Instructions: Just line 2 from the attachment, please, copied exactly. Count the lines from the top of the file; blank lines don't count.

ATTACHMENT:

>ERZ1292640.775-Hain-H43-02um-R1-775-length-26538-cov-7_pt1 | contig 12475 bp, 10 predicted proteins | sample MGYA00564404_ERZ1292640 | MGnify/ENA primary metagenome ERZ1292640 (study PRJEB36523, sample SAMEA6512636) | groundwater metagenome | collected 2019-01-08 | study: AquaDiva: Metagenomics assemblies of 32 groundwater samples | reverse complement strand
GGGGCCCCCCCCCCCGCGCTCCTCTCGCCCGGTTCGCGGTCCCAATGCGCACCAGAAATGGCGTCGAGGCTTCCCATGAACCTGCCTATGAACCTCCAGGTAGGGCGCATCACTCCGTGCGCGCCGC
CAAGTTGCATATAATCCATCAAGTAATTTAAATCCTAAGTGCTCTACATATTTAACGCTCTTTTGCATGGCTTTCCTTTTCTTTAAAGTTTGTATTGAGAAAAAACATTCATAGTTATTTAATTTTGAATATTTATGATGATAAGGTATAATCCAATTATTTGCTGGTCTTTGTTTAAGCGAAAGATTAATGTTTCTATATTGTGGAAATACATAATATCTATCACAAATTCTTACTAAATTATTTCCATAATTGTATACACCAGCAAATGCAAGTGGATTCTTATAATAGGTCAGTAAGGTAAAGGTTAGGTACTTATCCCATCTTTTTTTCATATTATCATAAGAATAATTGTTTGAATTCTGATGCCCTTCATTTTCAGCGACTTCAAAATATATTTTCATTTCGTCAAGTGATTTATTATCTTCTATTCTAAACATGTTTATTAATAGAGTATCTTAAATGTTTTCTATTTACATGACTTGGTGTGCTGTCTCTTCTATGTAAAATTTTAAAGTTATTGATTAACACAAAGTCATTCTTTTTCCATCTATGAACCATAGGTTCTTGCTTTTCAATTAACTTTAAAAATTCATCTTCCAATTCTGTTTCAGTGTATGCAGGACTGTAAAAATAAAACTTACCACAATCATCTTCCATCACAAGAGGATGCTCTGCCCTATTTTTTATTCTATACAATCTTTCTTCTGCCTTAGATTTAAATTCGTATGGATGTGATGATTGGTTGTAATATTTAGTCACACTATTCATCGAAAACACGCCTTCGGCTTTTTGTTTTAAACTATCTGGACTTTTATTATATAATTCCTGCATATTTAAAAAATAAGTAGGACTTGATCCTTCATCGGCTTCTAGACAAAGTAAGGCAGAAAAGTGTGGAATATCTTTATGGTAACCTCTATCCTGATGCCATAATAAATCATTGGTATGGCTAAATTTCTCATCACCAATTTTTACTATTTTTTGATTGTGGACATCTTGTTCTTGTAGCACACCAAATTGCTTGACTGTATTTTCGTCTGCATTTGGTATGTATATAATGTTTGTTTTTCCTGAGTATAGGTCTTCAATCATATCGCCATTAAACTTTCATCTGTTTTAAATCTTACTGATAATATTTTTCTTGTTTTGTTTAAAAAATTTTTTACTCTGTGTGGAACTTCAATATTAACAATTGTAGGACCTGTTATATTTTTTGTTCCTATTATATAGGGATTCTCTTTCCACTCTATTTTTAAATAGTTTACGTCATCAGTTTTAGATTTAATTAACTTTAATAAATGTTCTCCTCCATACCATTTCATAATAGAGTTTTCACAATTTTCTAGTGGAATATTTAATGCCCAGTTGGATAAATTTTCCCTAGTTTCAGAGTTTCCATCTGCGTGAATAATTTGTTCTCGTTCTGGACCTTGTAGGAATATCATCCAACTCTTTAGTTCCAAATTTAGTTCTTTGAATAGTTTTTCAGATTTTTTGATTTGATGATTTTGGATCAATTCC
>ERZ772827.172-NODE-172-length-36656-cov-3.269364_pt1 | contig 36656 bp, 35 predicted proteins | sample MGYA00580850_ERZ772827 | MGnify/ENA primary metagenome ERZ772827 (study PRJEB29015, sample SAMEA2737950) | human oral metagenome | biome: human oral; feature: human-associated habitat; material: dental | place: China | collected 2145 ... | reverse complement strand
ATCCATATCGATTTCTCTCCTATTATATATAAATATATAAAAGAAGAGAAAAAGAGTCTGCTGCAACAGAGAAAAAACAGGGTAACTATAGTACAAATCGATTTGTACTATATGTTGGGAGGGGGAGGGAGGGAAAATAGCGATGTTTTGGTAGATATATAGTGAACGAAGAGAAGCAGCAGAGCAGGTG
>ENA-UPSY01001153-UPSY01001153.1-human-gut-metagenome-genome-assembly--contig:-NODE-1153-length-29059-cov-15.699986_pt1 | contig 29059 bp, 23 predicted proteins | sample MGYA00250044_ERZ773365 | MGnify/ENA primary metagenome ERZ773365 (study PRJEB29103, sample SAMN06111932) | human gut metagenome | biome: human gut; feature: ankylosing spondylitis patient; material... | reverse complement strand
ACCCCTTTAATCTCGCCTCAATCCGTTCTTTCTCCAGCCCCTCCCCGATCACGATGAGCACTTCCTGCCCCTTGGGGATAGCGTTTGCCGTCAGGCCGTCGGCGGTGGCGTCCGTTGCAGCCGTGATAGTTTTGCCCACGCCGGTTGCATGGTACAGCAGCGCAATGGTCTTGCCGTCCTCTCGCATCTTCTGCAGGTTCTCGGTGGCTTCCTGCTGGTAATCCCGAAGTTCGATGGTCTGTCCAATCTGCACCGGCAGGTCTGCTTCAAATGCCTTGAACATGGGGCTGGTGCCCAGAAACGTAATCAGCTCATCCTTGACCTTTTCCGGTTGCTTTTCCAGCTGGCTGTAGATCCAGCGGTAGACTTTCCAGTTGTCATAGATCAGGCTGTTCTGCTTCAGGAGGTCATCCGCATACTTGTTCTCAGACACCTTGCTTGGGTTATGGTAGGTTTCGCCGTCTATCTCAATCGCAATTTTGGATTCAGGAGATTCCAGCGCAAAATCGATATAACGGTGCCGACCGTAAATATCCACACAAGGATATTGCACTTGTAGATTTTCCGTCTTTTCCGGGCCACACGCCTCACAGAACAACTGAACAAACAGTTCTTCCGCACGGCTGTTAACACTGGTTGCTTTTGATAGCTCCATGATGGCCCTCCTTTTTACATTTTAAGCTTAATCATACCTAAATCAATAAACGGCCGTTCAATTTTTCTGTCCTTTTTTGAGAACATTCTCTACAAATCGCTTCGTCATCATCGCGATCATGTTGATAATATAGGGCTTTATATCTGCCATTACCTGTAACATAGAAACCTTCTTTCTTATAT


GGGGCCCCCCCCCCCGCGCTCCTCTCGCCCGGTTCGCGGTCCCAATGCGCACCAGAAATGGCGTCGAGGCTTCCCATGAACCTGCCTATGAACCTCCAGGTAGGGCGCATCACTCCGTGCGCGCCGC